Boris pressed to implement tax cuts NOW after infuriating MPs by keeping social care tax

Queen's Speech: Prince Charles addresses House of Lords

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This comes after the Queen’s Speech, delivered earlier today, failed to include tangible plans for new tax cuts. The speech included no pledge to cut VAT, nor did Mr Johnson’s agenda include plans to scrap the hated social care tax. The tax will come into effect in 2023, implemented through a 1.25 percent increase to National Insurance contributions.

In response, the Taxpayers Alliance has called on the Prime Minister to implement the planned income tax cut – set to come into force from 2024 – immediately.

It warned the Government that a pledge to “reform taxes tomorrow won’t help Brits struggling today.”

Meanwhile, the Adam Smith Institute accused Mr Johnson of failing to deliver “immediate solutions to the cost of living crisis”.

Backbench Tory MPs have been putting pressure on the Government to implement tax cuts for weeks.

Speaking to after the Queen’s Speech was delivered, Veteran Conservative backbencher Peter Bone called on Mr Johnson to “reverse the National Insurance increase”.

The MP for Wellingborough described the tax as a “disincentive for people to take on employees”, as it is paid by both the worker and the employer.

He also called on the Government to cut the rate of VAT on energy, as the cost of fuel continues to rise.

Mr Bone told “I think the Chancellor should be looking at all sorts of ways to get the economy to grow and that’s the key.

“Because we need to have the economy growing and more people in work.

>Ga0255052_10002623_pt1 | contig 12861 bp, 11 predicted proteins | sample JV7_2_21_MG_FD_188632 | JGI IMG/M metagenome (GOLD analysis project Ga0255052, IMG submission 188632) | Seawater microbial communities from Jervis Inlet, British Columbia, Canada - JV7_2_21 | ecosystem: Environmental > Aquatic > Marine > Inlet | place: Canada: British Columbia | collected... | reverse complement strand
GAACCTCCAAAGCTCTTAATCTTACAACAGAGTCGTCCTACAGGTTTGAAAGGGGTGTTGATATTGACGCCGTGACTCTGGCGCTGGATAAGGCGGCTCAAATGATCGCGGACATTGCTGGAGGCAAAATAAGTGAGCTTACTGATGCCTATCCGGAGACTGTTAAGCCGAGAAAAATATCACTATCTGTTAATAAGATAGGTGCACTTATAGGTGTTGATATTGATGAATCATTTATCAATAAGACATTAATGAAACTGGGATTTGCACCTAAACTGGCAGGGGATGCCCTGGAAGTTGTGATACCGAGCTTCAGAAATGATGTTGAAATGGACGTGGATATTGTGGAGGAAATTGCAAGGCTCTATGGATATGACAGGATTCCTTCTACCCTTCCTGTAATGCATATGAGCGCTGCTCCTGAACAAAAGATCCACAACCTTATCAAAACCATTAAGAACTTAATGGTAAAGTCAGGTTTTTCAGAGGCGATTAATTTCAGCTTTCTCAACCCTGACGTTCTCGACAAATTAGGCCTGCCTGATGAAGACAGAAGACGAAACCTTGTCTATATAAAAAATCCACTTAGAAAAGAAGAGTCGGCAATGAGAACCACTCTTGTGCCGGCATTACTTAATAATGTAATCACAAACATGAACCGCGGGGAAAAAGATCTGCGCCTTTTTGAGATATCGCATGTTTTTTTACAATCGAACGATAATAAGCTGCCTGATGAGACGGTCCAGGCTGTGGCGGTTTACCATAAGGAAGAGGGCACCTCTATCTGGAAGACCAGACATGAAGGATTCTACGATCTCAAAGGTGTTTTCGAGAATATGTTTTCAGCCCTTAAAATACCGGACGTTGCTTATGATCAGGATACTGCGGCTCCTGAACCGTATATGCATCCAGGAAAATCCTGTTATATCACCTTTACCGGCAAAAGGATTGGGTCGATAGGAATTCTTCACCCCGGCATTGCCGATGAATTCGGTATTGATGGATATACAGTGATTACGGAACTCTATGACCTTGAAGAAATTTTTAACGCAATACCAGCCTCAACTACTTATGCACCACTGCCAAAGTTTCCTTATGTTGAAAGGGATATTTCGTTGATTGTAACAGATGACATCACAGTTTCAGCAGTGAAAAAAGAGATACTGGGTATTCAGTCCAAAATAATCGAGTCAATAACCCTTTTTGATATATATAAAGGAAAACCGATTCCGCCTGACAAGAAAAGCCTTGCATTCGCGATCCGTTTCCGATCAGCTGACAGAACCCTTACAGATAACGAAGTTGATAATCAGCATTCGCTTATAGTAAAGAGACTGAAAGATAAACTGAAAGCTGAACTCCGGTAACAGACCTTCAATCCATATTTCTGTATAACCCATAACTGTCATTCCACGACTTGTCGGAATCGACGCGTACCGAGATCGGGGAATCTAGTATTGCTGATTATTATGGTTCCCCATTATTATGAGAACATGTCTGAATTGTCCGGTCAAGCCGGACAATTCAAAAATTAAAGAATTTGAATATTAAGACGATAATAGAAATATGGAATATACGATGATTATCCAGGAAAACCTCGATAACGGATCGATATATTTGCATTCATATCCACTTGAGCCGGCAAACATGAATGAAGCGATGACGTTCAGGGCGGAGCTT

“Because if you have more people in work, even if tax rates are lower, you finish up with more tax taken.”

He added: “We’ve seen the Queen’s speech today and there’s a lot of talk about legislative bills, but the truth of the matter is that many of these are in the hands of the Chancellor by cutting taxation rates.

“By a whole raft of measures we can get the economy to grow.

“I’m worried that there’s too much concentration on ‘if we stick taxes up we’ll get more money in’.

“Well, the rate of tax is only one element – it’s the size of the economy that dictates how much tax comes in.

“We should be doing what we can to get the economy to grow.”

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Meanwhile, former Brexit minister and leading COVID rebel Steve Baker told that the UK “desperately needs growth”.

He said: “From where we are today, tax cuts will always be welcome. But can the Chancellor balance the books?

“We desperately need growth. And of course that means lower taxes.”

This comes as the country battles a mounting cost of living crisis, with the Bank of England forecasting that the UK will see double-digit inflation and a 1 percent contraction in the size of the economy later this year.

The Government used the speech to highlight a raft of measures that had already been announced, such as a £22 billion package to help with energy bills and future tax cuts.

The speech, delivered by Prince Charles, also promised a “responsible approach to the public finances, reducing debt while reforming and cutting taxes”.

Responding to the Queen’s Speech, John O’Connell, chief executive of the TaxPayers’ Alliance, said: “Welcome promises to roll back regulations, sort out procurement and reform taxes tomorrow won’t help Brits struggling today.

“With the cost of living crisis already crippling families and firms, taxpayers are crying out for immediate action.

“If the government wants to boost growth and help households, they can deliver both right now by bringing forward the planned income tax cut.”

Emily Fielder, from the Adam Smith Institute, added: “What was undeniably missing from the speech was immediate solutions to the cost of living crisis.

“No promises have been made to put pounds in the pockets of those struggling the most, as the Government are too busy cracking down on free speech online.

“Our country needs bold new ideas to pull us out of the doldrums, but this Queen’s Speech merely offers more of the same.”

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